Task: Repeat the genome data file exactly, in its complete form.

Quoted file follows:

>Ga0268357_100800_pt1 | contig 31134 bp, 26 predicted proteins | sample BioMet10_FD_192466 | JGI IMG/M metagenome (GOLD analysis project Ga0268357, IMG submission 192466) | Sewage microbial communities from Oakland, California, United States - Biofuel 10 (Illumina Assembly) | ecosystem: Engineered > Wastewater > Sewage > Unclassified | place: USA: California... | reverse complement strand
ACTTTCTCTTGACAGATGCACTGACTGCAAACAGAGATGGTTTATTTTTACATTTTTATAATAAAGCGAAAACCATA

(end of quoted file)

>Ga0268357_100800_pt1 | contig 31134 bp, 26 predicted proteins | sample BioMet10_FD_192466 | JGI IMG/M metagenome (GOLD analysis project Ga0268357, IMG submission 192466) | Sewage microbial communities from Oakland, California, United States - Biofuel 10 (Illumina Assembly) | ecosystem: Engineered > Wastewater > Sewage > Unclassified | place: USA: California... | reverse complement strand
ACTTTCTCTTGACAGATGCACTGACTGCAAACAGAGATGGTTTATTTTTACATTTTTATAATAAAGCGAAAACCATA